Thankful for the Unthinkable

Sometimes it takes hardship to fully appreicate what you do have.


If you have a Facebook account, I’m sure you’ve noticed several people in your feed posting what they are thankful for that day during the month of November.  While I haven’t participated in this trend, I am now going to share with you the two things I am thankful for that most people would not be: infertility and Multiple Sclerosis.  You see, I am afflicted with both of these diseases, and yet I find myself thankful to have them.  Why, you ask?  Let me explain.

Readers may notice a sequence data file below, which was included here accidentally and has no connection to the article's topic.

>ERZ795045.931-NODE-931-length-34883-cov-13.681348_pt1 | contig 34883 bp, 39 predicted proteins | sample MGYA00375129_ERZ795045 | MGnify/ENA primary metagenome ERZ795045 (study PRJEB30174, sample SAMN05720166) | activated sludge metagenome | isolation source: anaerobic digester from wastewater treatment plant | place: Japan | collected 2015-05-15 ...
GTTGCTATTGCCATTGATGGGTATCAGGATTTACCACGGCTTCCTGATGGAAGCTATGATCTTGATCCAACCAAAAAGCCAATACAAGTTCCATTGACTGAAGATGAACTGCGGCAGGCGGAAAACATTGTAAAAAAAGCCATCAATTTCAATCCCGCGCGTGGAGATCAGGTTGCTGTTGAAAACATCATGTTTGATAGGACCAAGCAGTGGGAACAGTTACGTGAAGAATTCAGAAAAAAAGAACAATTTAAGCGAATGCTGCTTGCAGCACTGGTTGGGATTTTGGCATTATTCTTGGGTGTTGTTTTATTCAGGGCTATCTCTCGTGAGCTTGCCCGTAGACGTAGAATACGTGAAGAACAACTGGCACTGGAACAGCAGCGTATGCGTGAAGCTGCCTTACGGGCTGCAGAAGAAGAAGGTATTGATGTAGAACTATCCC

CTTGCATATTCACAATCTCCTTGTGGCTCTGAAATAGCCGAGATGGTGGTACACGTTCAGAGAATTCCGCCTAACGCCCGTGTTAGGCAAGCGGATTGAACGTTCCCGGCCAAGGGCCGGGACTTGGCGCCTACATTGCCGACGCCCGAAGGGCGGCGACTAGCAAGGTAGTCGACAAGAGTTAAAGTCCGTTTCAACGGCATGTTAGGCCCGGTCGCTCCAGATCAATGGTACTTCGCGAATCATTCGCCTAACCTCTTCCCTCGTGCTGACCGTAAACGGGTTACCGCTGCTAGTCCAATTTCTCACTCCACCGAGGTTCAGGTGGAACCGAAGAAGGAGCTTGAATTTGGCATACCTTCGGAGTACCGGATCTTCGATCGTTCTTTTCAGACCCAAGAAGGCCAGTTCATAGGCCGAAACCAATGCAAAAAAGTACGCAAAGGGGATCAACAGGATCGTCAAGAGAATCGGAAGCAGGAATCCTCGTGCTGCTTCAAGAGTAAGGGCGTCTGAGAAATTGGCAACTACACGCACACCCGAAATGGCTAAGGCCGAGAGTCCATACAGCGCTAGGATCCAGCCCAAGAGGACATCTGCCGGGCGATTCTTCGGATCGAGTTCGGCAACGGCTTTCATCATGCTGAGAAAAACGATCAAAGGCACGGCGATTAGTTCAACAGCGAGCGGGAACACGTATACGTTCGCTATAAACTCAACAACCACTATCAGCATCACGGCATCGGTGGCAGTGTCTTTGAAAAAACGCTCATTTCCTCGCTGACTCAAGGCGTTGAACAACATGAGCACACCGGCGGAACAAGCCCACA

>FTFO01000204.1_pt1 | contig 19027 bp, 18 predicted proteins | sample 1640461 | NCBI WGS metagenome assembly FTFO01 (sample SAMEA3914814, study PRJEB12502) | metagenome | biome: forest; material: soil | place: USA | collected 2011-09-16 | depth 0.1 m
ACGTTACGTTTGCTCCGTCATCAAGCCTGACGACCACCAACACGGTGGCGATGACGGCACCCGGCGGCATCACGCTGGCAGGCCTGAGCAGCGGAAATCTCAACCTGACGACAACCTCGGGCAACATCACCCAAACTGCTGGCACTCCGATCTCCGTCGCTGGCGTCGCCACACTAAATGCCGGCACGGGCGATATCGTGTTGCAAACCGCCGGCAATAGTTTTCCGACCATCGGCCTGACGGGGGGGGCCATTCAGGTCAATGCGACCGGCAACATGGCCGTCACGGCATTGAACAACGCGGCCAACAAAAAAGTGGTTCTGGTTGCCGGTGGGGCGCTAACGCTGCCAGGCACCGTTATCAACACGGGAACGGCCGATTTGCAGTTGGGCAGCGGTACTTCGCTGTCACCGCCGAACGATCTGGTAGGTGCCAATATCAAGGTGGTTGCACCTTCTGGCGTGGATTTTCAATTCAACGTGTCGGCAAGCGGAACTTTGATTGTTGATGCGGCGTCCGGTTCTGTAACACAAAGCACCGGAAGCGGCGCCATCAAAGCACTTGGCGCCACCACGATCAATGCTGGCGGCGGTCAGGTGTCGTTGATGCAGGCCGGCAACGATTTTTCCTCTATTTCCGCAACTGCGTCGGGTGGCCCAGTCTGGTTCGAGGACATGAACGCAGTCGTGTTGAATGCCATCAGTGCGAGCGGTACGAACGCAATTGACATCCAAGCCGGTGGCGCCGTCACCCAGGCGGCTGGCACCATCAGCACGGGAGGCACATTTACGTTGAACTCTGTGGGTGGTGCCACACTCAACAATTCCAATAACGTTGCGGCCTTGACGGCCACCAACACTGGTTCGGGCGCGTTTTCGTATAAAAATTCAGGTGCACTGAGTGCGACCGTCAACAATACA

My husband and I have struggled with infertility for almost thirteen years.  We suffer from a combination of both male and female related issues that make it impossible for us to conceive a child without medical intervention.  Due to a lack of funds and insurance coverage, we have not been able to afford treatment in the hopes of trying to conceive a child via in-vitro fertilization.  We’ve had to stand by watching on as family and friends create their families while trying to be as loving and supportive as possible. We have plenty of children in our lives that call us “Aunt” and “Uncle,” but never “Mommy” and “Daddy”.  Infertility is a private, heartbreaking struggle that has been the cause of more than one failed marriage.  This disease will make you question your self-worth as a person in a society that values the creation of families.  Every holiday and family gathering has the potential to drive that knife a little deeper into your heart as you are constantly reminded of your “failure”.  And yet, I wouldn’t change enduring this for anything.